Write a program that prompts the user to enter a positive integer n (0 up to 232-1). You must write a function that takes as input n and returns a string s representing the number n in binary. For this assignment, you CANNOT use the arithmetic division by 2 or the modulo operation to convert the number to binary. Your main program must print out s.

Example: If the user enters the number 66, your program must print out 1000010.

Hints for Programming Exercise 3:

Hint 1: Recall that the number n is already in binary inside the memory! All you need is to “extract” or “read” the bits individually. Read the next hints to know how.

Hint 2: Consider the number n=66. In the memory, 66 is 0000000001000010. I can isolate the least significant bit (red rightmost bit) by using the logic operation AND (&). Compute n & 1 = 66 & 1=0. Try the operation x & 1 with x taking different values to find out the effect: the operation “& 1” returns the value of the least significant bit!

Hint 3: Well, you read the rightmost bit with the operation “ & 1”. How to read the bit that is to the left of the least significant bit (i.e., the blue bit to the left of the red bit)?

The hint is to push all the bits to the right after I extracted the rightmost bit. To push to the right, you can shift right (>>) the number n to the right.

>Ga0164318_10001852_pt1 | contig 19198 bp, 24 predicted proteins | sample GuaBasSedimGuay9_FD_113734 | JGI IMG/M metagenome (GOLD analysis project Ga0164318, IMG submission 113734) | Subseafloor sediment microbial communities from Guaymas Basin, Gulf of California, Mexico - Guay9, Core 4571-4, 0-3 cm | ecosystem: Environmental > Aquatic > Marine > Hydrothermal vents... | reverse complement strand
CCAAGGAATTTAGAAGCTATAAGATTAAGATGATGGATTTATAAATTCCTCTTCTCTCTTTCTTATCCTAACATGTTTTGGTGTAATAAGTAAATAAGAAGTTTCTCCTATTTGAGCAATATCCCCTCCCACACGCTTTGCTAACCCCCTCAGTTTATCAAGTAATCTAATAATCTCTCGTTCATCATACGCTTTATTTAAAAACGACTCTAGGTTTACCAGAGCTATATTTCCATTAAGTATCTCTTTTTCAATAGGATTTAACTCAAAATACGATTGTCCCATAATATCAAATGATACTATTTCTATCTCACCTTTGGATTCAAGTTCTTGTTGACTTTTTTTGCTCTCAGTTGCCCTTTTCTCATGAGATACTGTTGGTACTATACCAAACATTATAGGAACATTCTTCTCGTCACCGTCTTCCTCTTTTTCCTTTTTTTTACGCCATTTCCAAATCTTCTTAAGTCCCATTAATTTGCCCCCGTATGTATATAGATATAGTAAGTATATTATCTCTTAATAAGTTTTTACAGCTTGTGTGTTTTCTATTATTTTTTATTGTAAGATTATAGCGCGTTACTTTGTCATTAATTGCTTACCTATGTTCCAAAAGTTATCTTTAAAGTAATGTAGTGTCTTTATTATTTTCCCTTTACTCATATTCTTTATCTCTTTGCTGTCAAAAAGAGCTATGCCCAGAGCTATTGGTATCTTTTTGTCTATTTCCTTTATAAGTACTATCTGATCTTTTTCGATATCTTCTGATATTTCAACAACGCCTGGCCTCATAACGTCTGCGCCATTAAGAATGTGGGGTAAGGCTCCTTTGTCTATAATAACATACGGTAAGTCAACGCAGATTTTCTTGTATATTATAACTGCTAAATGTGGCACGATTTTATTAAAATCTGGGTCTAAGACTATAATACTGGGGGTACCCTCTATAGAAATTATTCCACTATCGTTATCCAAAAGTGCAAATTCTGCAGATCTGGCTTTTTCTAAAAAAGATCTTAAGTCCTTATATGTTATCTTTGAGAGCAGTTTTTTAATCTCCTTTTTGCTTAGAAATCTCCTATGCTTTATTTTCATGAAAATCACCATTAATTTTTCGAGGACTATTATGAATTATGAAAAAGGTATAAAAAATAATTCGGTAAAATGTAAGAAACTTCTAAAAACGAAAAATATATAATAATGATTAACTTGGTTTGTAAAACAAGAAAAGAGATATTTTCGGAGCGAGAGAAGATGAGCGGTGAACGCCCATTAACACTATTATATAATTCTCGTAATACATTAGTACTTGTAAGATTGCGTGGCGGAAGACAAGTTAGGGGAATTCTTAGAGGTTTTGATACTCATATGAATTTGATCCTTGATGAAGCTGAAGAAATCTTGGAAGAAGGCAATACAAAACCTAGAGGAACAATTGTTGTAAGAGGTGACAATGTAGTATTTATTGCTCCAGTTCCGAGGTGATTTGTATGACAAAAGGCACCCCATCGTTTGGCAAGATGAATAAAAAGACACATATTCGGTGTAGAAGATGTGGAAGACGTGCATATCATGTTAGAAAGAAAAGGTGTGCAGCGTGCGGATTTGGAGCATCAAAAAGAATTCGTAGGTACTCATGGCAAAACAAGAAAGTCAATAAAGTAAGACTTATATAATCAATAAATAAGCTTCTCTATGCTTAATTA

n >> 1 = 66 >> 1 = 0000000000100001: all bits are pushed to the right. Now, that bit became the rightmost bit…. And you know how to read the rightmost bit. Now, you just need to repeat the operation until no 1 is left into the number you are reading.

What you need to turn in:

  • Turn in 1) Electronic copy of your report (standalone) and 2) the source code of your programs

(standalone). In addition, all programming files (source code) must be put in a zipped folder named mX-name, where name is your lastname and X is the module number. Do not use any space to name the directory (there is no space between ‘m’ and ‘X’). Recall that you must name the source programs Exercise1.c, Exercise2.c, and Exercise3.c respectively and include them in the folder. Zip the folder and post it on Canvas.

In summary, your source code must be submitted twice: standalone AND in a zipped folder. Submit separately (not inside the zipped folder) the report as a Microsoft Word or PDF.

  • Your report must:

  1. State whether your code works (One sentence). If it does not work, state clearly what is

wrong with it.

    1. Clearly explain how to compile and execute your code.

  • Good writing and presentation are expected.

  • How this assignment will be graded:

Your code will be compiled, run, and tested EXCLUSIVELY on Engineering Unix machines. It is your responsibility to run your code and test it on those machines.

  1. The program compiles but does not produce any meaningful output (5%).

  1. The program compiles and executes with major bugs (40% credit).

  1. The program compiles and executes with minor bugs. The code is well-designed and commented (90% credit).

  2. The program compiles and executes correctly without any apparent bugs. The code is well-designed and commented (100%).

  3. If the instructor needs additional communications/actions to compile and execute your code, then a 30% penalty will be applied.

  1. If the turn-in instructions are not correctly followed, 25% will be deducted.